Offering raw and intimate insight into how unpredictable life circumstances influence the creative process of artists has been a powerful experience this year, as both musicians and filmmakers have had to learn how to navigate their careers during the current COVID-19 pandemic. That’s certainly the case for Los Angeles-based singer-songwriter-filmmaker husband and wife duo, Jim Hanft and Samantha Yonack.
After marrying in 2017, the couple made the impulsive decision to tour together, and play a live performance every day for a year, in an effort to try to achieve the conventional success they long for, after they began playing together almost a decade before. Embarking on what they called The Anywhere Everyday Tour, Hanft and Yonack traveled throughout 14 different countries, and played at whatever venue, no matter how big or small, would offer them the time and space to perform. The musicians decided to showcase their journey to achieve the success so have so longed desired to find on the tour, and how the coronavirus has since also impacted their ongoing ambitions, in their new documentary, ‘After So Many Days.’
The singer-songwriters-turned-filmmakers made their feature film writing, directorial, cinematography and producing debuts on ‘After So Many Days,’ which Hanft also made his editing debut on. The duo also served as composers on the movie, whose soundtrack, ‘Songs from After So Many Days,’ is now available, courtesy of Nettwerk Records. The documentary, which was an official selection at more than 30 film festivals worldwide, is now playing digitally on such platforms as iTunes and Amazon, courtesy of Gravitas Ventures.
‘After So Many Days’ follows Hanft and Yonack as they come to terms with the fact that they’re not the conventionally successful band they’d hoped they’d be, which leads them feeling stuck and anxious about their future. So the musicians make the spontaneous decision to put their music and marriage to the ultimate test by making a pact to play one show every day for a year. With suitcases and a guitar, the duo ventured out for a 365-day tour down unexplored roads and onto unexpected stages, which brought their music to new audiences throughout 14 different countries.
Hanft and Yonack generously took the time recently to talk about appearing in, directing, shooting, producing and composing ‘After So Many Days’ during an exclusive phone interview. Among other things, the singer-songwriters-filmmakers discussed that they decided to make, and direct, the movie because they wanted to do showcase their process of reinvigorating themselves as musicians, and the spontaneity that went along with their process of performing in different settings every day. They also mentioned that the tracks that are featured in the documentary are lyrically and thematically representative of what they were feeling in each scene.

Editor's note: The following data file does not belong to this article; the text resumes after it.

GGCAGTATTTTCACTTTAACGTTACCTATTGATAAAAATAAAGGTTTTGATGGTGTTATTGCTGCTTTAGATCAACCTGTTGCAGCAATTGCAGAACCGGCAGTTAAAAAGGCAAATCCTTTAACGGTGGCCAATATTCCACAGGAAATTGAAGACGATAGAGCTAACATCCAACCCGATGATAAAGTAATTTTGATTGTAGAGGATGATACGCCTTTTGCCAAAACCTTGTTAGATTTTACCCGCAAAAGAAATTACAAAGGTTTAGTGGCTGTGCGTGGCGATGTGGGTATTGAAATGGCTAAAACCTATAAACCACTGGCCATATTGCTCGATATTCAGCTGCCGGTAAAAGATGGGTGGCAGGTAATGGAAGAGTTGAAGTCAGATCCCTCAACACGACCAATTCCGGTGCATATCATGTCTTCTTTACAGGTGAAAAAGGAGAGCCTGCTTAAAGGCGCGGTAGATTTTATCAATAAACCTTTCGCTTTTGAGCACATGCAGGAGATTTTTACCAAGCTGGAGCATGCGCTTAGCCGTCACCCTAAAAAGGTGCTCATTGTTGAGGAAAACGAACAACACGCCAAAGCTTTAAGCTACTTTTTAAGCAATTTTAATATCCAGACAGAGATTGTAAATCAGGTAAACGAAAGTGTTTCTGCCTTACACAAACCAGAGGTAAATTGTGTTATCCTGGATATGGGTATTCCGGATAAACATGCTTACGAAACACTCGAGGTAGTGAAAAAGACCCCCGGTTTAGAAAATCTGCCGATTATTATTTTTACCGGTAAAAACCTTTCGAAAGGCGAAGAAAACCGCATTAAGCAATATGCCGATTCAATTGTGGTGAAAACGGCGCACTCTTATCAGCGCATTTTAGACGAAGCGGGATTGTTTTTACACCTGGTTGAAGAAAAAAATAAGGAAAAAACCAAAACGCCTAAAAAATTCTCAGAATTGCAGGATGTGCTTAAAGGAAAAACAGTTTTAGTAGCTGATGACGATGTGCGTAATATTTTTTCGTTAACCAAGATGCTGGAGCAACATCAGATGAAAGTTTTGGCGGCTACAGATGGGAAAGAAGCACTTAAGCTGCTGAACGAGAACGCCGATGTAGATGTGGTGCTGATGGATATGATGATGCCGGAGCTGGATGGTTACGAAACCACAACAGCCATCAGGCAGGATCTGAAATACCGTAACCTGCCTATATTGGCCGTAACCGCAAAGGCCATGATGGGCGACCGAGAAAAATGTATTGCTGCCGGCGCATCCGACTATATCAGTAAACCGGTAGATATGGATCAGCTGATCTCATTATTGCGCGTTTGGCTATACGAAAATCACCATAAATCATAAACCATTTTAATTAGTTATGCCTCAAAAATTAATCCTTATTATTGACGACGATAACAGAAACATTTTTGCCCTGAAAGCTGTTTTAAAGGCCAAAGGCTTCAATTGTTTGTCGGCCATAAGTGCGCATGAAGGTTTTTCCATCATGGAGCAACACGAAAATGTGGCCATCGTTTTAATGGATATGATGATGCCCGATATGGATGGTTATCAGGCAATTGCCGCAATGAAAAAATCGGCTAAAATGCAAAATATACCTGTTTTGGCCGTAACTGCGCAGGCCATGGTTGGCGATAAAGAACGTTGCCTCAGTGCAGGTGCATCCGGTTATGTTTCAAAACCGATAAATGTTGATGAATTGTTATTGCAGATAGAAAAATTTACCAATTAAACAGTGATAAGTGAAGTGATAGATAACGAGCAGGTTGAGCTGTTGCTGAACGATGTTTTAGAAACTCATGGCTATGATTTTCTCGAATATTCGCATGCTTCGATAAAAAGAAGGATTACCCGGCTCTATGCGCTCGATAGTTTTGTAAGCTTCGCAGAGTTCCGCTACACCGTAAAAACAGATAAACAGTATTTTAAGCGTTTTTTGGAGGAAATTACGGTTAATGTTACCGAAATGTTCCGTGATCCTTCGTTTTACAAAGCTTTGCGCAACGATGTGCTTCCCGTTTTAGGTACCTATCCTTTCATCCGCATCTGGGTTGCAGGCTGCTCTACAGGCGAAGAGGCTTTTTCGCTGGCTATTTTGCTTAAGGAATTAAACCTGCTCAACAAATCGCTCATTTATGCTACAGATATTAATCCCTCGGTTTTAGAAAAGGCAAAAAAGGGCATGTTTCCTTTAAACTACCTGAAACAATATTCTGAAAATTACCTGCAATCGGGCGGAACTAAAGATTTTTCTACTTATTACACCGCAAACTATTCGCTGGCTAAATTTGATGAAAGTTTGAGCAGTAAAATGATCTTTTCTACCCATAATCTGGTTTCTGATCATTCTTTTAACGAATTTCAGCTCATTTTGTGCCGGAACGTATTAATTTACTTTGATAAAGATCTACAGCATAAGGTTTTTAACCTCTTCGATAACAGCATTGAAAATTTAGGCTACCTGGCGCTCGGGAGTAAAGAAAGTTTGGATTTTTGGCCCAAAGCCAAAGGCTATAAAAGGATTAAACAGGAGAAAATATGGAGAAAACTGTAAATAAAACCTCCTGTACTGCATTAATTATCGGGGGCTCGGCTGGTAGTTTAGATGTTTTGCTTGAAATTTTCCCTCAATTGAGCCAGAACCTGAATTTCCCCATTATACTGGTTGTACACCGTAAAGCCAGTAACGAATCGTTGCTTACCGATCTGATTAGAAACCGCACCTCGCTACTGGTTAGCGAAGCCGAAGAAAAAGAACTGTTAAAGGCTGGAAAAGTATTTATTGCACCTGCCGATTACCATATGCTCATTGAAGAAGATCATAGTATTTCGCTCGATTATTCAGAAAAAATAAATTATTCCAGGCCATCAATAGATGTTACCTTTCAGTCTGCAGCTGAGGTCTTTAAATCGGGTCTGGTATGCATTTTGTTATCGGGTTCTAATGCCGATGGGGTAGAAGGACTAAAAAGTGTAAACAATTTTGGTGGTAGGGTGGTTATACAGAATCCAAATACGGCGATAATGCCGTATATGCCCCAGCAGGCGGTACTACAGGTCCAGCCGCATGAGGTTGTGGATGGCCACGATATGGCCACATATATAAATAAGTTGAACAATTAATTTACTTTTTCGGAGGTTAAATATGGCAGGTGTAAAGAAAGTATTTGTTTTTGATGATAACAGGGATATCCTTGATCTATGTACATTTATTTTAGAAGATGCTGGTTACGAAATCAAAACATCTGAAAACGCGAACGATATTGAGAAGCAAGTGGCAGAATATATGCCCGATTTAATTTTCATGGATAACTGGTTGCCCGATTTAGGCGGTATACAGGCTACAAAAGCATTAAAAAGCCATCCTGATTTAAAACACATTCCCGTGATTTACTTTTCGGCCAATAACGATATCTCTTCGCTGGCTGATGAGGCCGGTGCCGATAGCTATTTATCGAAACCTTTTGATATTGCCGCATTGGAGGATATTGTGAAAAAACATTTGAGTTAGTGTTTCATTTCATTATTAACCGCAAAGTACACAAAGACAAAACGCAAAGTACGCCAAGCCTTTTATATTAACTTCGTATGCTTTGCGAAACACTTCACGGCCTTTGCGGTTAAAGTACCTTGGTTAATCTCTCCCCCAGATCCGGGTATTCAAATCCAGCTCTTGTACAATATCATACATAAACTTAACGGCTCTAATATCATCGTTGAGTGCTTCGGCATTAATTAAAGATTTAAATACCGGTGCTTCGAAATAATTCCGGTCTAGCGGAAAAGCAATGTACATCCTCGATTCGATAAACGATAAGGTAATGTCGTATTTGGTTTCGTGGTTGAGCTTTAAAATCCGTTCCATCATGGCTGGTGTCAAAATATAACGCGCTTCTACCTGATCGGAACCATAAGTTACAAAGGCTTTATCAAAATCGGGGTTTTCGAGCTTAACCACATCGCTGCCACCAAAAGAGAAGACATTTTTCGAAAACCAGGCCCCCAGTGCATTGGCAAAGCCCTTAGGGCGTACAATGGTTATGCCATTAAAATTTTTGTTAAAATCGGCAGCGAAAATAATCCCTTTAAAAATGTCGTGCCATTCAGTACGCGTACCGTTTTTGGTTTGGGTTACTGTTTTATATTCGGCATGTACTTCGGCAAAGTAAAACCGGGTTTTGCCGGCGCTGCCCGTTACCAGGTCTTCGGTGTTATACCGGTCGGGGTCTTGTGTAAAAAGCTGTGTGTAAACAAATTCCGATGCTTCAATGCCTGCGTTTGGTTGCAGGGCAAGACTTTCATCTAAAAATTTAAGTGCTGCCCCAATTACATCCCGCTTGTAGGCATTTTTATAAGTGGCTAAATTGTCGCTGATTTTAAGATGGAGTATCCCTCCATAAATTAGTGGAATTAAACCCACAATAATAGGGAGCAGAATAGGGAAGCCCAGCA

ShockYa (SY): Together, you made your feature film writing and directorial debuts on the new documentary, ‘After So Many Days.’ What inspired you both to make the movie?
Jim Hanft: The idea for the film came first. The idea was that we were frustrated, and wanted to do something that would reinvigorate ourselves as musicians and touring artists. We developed the idea several years back during a conversation we had with a music producer. We were commiserating about the difficulties of being an independent artist, and they said, “You should just play every day,” and that planted the seed.
Then several years later, the idea popped back up into our heads, and both of us didn’t back out of it. It was a crazy idea, but we both knew it was something we wanted to do, so we decided to do it.
Samantha Yonack: In regards to the filming of it all, we had no idea where the tour was going to lead us, but we knew we wanted to capture whatever that was. That’s when the idea of the film came along. We filmed every single day with whatever camera we had.
SY: How would describe your helming style while making the film?
Yonack: The tour and the performing came first. After filming every single day, I would say that the camera became the third member of the band. It captured every performance, every car ride and every hotel room. Where ever we were, there was the camera. It became more natural as the days went on.
Hanft: With appearing in the film and directing it, it got to the point were we got so used to the camera being on that we forgot that it was there. That’s when you’re really able to live in the moment.
ShockYa: Speaking of the camera, you both also served as the cinematographers on ‘After So Many Days.’ What was the process like of deciding how you would shoot the documentary?
Hanft: There’s only so much you can shoot when you’re also the performer. So when it came to a lot of the stuff we could handle, we tried to be as creative as we possibly could, especially when we weren’t just performing shows.
There are a lot of landscape performances that served as this geographic throughline through the film. Those were born out of us making landscape videos, after which we realized that they were part of the story.